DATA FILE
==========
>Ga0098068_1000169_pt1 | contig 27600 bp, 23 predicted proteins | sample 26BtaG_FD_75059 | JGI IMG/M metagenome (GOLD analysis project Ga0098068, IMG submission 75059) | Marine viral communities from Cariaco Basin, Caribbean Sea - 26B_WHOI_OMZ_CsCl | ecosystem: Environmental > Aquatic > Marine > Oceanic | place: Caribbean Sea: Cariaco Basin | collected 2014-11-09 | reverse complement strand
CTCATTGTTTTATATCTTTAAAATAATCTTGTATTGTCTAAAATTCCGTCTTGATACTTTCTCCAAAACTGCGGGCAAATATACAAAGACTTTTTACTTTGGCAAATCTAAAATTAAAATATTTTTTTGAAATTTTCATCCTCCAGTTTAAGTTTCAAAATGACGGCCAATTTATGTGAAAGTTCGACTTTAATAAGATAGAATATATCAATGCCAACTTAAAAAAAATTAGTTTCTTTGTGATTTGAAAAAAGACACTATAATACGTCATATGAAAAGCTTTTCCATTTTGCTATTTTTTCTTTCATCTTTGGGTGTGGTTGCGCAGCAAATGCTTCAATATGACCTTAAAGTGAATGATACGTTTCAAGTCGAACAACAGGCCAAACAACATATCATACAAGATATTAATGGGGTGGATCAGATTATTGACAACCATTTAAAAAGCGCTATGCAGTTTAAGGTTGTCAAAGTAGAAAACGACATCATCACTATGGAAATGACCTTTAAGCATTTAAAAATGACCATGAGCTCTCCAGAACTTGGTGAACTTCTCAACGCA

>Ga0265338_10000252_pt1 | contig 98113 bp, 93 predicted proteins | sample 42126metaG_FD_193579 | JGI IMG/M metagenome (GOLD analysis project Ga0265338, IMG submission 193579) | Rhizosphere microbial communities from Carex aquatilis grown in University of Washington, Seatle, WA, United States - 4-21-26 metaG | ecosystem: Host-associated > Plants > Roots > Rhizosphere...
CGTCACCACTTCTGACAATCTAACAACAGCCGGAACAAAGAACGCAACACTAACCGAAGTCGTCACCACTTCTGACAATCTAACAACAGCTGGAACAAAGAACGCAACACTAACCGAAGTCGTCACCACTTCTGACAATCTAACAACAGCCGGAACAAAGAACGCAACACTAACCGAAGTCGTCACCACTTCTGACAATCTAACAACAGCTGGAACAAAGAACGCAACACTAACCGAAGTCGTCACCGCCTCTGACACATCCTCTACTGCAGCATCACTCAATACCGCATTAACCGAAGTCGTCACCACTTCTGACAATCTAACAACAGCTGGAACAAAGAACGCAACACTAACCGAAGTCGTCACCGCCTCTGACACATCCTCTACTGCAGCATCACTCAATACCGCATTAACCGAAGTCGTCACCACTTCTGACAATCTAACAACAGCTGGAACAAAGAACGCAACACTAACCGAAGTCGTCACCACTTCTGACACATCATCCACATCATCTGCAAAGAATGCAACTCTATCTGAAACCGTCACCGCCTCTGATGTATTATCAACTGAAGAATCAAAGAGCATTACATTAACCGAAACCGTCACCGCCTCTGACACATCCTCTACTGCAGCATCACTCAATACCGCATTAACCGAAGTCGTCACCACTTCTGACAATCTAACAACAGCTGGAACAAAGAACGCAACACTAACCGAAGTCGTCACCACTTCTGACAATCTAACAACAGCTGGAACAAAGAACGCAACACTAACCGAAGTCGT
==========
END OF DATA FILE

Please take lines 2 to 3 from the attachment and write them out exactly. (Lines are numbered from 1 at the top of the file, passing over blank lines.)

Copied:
CTCATTGTTTTATATCTTTAAAATAATCTTGTATTGTCTAAAATTCCGTCTTGATACTTTCTCCAAAACTGCGGGCAAATATACAAAGACTTTTTACTTTGGCAAATCTAAAATTAAAATATTTTTTTGAAATTTTCATCCTCCAGTTTAAGTTTCAAAATGACGGCCAATTTATGTGAAAGTTCGACTTTAATAAGATAGAATATATCAATGCCAACTTAAAAAAAATTAGTTTCTTTGTGATTTGAAAAAAGACACTATAATACGTCATATGAAAAGCTTTTCCATTTTGCTATTTTTTCTTTCATCTTTGGGTGTGGTTGCGCAGCAAATGCTTCAATATGACCTTAAAGTGAATGATACGTTTCAAGTCGAACAACAGGCCAAACAACATATCATACAAGATATTAATGGGGTGGATCAGATTATTGACAACCATTTAAAAAGCGCTATGCAGTTTAAGGTTGTCAAAGTAGAAAACGACATCATCACTATGGAAATGACCTTTAAGCATTTAAAAATGACCATGAGCTCTCCAGAACTTGGTGAACTTCTCAACGCA

>Ga0265338_10000252_pt1 | contig 98113 bp, 93 predicted proteins | sample 42126metaG_FD_193579 | JGI IMG/M metagenome (GOLD analysis project Ga0265338, IMG submission 193579) | Rhizosphere microbial communities from Carex aquatilis grown in University of Washington, Seatle, WA, United States - 4-21-26 metaG | ecosystem: Host-associated > Plants > Roots > Rhizosphere...